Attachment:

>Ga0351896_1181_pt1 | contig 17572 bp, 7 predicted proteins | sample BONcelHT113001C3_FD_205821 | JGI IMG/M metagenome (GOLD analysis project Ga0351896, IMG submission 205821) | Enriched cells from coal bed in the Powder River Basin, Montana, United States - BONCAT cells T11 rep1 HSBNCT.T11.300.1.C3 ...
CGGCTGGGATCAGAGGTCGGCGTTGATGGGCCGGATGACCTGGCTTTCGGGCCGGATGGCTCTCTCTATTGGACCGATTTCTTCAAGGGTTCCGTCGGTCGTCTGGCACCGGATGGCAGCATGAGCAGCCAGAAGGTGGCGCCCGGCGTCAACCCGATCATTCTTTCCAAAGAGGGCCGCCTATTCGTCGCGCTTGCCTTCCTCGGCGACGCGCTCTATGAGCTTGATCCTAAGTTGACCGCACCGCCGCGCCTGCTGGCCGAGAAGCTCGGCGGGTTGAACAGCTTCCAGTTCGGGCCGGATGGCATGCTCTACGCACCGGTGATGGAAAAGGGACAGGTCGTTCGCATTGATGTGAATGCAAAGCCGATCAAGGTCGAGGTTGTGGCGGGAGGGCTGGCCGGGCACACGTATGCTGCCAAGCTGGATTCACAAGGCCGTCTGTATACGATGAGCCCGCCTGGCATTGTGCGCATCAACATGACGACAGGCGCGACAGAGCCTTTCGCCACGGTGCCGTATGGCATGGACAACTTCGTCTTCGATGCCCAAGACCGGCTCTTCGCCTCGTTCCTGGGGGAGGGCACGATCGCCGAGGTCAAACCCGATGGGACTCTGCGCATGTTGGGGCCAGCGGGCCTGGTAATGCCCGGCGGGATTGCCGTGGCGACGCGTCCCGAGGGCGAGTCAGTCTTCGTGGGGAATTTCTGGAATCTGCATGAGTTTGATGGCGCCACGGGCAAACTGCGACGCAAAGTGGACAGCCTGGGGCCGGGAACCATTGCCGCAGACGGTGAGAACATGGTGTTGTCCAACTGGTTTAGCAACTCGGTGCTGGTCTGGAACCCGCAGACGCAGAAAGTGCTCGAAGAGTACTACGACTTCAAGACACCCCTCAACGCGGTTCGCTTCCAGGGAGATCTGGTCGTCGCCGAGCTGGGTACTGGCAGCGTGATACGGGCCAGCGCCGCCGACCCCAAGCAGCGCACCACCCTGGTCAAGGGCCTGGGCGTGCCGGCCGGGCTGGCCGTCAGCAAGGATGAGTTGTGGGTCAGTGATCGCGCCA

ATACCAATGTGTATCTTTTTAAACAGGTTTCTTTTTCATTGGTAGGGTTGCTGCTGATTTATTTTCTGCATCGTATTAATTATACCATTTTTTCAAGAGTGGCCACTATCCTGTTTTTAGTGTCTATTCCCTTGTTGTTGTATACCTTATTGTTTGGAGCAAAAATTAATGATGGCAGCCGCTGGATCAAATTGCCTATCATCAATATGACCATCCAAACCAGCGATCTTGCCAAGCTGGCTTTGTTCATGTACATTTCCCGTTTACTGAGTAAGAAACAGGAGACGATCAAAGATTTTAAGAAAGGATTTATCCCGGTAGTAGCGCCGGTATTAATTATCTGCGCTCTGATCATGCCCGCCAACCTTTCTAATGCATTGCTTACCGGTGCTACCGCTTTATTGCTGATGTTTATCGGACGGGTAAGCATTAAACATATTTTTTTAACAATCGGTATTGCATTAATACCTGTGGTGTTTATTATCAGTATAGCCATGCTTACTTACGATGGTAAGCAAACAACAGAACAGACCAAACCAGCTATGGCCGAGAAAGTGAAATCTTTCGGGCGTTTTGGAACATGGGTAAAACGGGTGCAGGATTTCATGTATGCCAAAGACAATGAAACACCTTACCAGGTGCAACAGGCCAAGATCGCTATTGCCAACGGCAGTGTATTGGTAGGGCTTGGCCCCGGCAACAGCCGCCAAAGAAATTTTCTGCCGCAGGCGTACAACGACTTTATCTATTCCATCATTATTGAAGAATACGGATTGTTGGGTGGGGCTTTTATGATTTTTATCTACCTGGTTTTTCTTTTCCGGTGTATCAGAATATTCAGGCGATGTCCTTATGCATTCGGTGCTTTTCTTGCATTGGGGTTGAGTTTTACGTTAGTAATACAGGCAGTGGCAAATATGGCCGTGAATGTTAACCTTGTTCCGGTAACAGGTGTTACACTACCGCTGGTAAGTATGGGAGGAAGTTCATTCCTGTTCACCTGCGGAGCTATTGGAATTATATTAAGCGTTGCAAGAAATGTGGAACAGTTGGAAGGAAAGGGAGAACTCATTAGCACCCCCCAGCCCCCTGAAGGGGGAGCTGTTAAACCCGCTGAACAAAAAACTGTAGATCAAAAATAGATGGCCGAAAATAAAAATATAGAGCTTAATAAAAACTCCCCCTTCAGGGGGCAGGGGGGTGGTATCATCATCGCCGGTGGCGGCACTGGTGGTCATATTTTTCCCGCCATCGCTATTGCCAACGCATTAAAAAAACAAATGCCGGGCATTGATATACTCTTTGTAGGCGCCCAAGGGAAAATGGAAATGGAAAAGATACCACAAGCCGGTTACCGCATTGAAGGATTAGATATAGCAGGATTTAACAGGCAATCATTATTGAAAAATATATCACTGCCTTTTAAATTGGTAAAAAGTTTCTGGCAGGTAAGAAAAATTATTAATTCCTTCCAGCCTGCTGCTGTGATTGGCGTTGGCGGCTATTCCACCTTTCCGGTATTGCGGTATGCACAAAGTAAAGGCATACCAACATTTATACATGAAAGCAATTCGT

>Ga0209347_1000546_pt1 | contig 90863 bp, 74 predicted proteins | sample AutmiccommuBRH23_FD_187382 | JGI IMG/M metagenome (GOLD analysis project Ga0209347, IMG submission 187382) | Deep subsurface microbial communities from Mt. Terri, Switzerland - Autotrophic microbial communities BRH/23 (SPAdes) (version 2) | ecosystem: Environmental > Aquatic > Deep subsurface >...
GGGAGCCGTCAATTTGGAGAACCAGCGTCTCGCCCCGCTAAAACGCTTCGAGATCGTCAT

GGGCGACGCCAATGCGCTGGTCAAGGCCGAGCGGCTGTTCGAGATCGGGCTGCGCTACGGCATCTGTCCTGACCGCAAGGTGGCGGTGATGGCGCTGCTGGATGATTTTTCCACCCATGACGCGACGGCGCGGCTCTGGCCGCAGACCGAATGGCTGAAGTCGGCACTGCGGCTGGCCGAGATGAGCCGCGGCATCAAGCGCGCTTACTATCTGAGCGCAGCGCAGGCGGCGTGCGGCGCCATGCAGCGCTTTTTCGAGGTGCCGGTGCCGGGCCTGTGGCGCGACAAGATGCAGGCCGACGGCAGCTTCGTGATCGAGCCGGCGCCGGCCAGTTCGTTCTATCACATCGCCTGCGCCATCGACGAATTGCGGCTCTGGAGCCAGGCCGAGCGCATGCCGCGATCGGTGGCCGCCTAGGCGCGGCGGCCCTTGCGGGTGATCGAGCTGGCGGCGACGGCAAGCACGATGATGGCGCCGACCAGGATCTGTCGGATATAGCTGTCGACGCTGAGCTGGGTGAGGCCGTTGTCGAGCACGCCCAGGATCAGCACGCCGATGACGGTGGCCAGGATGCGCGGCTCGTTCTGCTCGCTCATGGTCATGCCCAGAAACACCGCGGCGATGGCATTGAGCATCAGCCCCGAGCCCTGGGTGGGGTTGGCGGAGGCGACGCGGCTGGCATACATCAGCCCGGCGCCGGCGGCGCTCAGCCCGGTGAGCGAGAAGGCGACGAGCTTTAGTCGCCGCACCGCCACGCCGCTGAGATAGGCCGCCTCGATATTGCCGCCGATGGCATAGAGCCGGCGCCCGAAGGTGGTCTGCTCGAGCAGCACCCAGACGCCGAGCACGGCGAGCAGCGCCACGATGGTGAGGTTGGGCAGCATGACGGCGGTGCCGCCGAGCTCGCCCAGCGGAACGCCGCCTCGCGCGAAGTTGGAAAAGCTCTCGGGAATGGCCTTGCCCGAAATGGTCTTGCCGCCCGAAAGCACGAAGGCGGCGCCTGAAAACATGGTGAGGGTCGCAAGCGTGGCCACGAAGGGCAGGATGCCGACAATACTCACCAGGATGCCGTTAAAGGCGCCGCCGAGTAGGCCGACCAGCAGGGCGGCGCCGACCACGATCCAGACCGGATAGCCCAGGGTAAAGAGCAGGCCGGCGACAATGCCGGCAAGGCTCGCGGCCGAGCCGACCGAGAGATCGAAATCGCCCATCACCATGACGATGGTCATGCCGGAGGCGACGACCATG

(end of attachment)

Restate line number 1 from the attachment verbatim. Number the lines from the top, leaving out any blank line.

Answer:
>Ga0351896_1181_pt1 | contig 17572 bp, 7 predicted proteins | sample BONcelHT113001C3_FD_205821 | JGI IMG/M metagenome (GOLD analysis project Ga0351896, IMG submission 205821) | Enriched cells from coal bed in the Powder River Basin, Montana, United States - BONCAT cells T11 rep1 HSBNCT.T11.300.1.C3 ...